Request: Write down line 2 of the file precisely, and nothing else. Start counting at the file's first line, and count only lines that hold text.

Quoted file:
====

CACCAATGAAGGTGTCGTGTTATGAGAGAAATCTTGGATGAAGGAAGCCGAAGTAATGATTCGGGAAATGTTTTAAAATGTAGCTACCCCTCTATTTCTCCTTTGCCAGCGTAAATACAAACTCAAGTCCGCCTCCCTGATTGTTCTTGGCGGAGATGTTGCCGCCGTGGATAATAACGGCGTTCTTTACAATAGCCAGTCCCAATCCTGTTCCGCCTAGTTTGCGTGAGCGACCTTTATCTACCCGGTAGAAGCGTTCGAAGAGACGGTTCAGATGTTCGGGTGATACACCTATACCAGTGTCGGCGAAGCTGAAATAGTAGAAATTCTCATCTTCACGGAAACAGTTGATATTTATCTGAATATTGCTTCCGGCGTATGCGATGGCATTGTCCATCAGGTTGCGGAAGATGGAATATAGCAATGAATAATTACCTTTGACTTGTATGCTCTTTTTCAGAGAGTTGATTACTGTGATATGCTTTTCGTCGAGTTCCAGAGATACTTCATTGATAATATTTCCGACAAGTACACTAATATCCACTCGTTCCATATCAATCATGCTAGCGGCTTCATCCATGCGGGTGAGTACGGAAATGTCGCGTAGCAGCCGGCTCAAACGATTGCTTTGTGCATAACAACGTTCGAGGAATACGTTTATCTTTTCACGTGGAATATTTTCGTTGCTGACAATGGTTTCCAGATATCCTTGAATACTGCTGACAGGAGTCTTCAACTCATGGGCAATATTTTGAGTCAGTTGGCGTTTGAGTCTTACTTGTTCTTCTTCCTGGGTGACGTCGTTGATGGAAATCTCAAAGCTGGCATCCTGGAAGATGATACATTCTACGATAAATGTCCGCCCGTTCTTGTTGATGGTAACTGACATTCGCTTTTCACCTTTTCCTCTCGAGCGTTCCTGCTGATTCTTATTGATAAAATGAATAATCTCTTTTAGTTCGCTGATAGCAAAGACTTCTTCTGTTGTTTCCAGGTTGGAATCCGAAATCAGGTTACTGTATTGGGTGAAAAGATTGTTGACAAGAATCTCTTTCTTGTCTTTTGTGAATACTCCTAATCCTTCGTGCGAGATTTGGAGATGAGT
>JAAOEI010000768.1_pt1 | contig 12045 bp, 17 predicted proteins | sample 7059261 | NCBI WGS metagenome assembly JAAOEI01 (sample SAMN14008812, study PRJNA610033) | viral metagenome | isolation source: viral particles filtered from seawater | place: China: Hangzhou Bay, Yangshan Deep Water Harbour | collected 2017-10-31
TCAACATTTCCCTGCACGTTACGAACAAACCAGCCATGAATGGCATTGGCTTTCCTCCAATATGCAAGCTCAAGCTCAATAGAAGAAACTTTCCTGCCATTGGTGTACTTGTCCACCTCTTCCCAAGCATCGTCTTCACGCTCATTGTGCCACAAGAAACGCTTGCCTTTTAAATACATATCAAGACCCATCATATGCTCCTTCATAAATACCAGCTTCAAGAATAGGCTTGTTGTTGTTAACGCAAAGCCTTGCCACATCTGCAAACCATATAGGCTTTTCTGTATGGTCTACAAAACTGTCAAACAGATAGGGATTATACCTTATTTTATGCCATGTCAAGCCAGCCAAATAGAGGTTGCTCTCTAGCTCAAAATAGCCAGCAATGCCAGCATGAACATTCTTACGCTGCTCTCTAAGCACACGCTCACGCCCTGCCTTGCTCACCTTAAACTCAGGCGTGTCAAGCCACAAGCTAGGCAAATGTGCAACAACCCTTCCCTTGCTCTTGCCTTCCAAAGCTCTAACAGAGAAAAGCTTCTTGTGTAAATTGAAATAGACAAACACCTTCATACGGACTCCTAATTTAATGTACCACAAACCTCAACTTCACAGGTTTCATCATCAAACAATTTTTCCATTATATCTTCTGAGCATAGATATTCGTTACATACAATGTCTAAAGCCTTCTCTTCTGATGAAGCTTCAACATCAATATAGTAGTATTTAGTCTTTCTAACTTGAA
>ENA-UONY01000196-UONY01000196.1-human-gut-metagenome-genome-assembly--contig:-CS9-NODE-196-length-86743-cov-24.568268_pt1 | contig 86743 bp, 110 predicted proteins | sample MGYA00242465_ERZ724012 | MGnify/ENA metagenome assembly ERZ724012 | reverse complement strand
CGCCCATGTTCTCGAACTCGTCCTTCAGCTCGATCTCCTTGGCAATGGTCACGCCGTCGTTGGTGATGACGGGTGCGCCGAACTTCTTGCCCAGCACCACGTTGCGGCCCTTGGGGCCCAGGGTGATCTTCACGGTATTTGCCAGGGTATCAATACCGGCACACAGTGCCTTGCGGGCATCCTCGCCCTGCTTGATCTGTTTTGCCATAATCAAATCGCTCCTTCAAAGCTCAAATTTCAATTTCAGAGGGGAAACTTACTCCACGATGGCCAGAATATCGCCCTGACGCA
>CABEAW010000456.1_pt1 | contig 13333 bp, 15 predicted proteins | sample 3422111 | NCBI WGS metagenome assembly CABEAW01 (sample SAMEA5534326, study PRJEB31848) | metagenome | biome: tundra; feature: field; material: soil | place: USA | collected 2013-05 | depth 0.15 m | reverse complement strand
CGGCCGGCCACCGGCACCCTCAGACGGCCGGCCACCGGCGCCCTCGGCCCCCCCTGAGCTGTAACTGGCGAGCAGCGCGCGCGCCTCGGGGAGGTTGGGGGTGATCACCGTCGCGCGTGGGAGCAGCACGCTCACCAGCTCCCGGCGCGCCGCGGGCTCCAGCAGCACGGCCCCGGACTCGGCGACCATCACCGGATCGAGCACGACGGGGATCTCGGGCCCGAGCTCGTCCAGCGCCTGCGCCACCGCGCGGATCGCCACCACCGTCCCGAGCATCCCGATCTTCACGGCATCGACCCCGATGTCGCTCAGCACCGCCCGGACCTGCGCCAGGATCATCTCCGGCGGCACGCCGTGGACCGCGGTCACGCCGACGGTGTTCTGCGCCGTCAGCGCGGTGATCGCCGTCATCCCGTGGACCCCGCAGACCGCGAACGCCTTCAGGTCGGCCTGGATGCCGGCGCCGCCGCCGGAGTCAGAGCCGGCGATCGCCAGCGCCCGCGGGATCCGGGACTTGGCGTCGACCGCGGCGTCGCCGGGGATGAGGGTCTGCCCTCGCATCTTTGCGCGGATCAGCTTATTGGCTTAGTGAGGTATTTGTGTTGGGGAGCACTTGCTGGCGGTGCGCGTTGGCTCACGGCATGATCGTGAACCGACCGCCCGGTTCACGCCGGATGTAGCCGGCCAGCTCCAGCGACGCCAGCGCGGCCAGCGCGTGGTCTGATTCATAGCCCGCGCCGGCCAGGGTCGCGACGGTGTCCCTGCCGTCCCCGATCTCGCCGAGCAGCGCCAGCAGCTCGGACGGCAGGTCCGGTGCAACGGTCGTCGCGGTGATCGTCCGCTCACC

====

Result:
>JAAOEI010000768.1_pt1 | contig 12045 bp, 17 predicted proteins | sample 7059261 | NCBI WGS metagenome assembly JAAOEI01 (sample SAMN14008812, study PRJNA610033) | viral metagenome | isolation source: viral particles filtered from seawater | place: China: Hangzhou Bay, Yangshan Deep Water Harbour | collected 2017-10-31